Geisha of Gion: Memoir of Mineko Iwasaki | Book Review Part 1 – First Thoughts
I have been infatuated with the mysterious beauty of the geisha, more formally geiko from a very young age. However, the inner workings of the lives of geikos—women of art—seemed so far out of reach growing up. Yet, the portrayal of geishas in movies, and modern culture, primarily in the United States media left me captivated. The film “Memoirs of a Geisha” adapted from the book of the same title by European novelist Arthur Golden left me even more enamored. The movie heightened my curiosity. Nevertheless, slowly, I grew very skeptical of the portrayals I had grown accustomed to seeing.
As I grew wiser I began to question my miseducation on the world I had come to love and admire. I started to realize that Hollywood, to say the least, and authors like Golden consciously chose to highly sexualized and ritualize prostitution in their depictions of the lives of geisha. Somehow I knew the art of a geiko was more of a sacred art than simply a carnal fancy. Coming to the latter awareness led me to search for a truth hidden within all of the mysteries.
When I first saw the movie “Memoirs of a Geisha,” I was still in high school. It was only around that time I found out the Golden’s book preceded the film. At the time, I still knew nothing of Iwasaki Mineko (Mineko Iwasaki), her story or the autobiography she had published. It was not until two years ago listening to Golden’s fictitious audiobook, that my quest for the truth resurfaced. A quick Google search lead me to Iwasaki’s story. The search also led me to Golden’s breach of contract and confidentially. Most importantly, it shined a light on his distortions of Iwasaki’s life and geisha customs. About a week after listening to the audiobook, I received “Geisha of Gion: Memoir of Mineko Iwasaki” in the mail.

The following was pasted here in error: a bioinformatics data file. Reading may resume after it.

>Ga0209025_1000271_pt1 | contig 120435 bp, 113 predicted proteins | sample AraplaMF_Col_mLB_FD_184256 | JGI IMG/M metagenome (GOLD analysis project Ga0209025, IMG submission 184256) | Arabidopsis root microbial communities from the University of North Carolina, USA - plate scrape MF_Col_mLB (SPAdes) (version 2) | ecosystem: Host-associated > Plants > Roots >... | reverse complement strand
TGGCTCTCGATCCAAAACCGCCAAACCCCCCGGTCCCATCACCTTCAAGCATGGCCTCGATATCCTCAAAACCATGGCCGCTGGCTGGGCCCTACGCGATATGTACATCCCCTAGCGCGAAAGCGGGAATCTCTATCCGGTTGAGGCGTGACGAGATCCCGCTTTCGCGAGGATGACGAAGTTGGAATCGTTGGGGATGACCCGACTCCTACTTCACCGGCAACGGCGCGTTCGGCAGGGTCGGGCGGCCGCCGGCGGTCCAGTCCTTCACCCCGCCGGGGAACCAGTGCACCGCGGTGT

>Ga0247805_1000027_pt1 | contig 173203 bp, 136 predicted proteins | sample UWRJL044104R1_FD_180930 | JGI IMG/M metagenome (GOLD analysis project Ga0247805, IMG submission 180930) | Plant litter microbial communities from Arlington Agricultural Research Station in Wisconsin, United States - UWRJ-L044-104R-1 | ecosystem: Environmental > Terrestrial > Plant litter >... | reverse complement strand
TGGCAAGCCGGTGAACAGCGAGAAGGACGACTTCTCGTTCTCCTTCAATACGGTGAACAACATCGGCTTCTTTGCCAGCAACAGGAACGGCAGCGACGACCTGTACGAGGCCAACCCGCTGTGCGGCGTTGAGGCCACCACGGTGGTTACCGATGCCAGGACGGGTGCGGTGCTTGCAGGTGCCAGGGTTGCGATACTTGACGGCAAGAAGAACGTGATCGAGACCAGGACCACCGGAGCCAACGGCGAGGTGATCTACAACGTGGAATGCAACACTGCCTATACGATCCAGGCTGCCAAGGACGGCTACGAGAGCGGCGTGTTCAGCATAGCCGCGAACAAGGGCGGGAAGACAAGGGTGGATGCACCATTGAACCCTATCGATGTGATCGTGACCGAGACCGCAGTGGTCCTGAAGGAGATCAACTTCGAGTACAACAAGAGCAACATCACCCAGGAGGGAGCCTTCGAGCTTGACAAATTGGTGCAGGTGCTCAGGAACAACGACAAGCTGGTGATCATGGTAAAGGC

I felt much lighter after I purchased Iwasaki’s autobiography. Being bamboozled into a false relationship with a culture you adore can leave you feeling somewhat heavy. So, having a glimmer of truth arrive on my doorstep was very much welcomed. Truth is, simply having the book in my possession was enough. I read a few chapters and then tucked it away in my nightstand for safe keeping. I knew when the time was right I would open it up again and fall into the world I was truly meant to love.
My intuition never fails me. I had spent the last three months of 2018 dealing with first-time pregnancy worries, life transitions, minimalizing and lots of reflecting. Mid-January I found myself finally in a state of reoccurring peace. I realized I had time to feed my spirit, and so I pulled “Geisha of Gion” out of my nightstand. Everything I thought I knew about the life and the art of the traditional geisha proved to be highly polluted with fictions and misrepresentations.
I initially wanted to finish the book in a month. However, after diving into the life of Mineko Iwasaki I decided to really appreciate her story—her tenacity and culture. I intend to share the wisdom I pull from Iwasaki’s story. Iwasaki exemplifies courage and virtuous pillars upon which every woman can rise. She paints an almost unfathomable picture of starting from her vulnerable age of five to fifty-two telling her own story in the face of adversity and social ridicule. Thus, I encourage every woman to explore her offerings.
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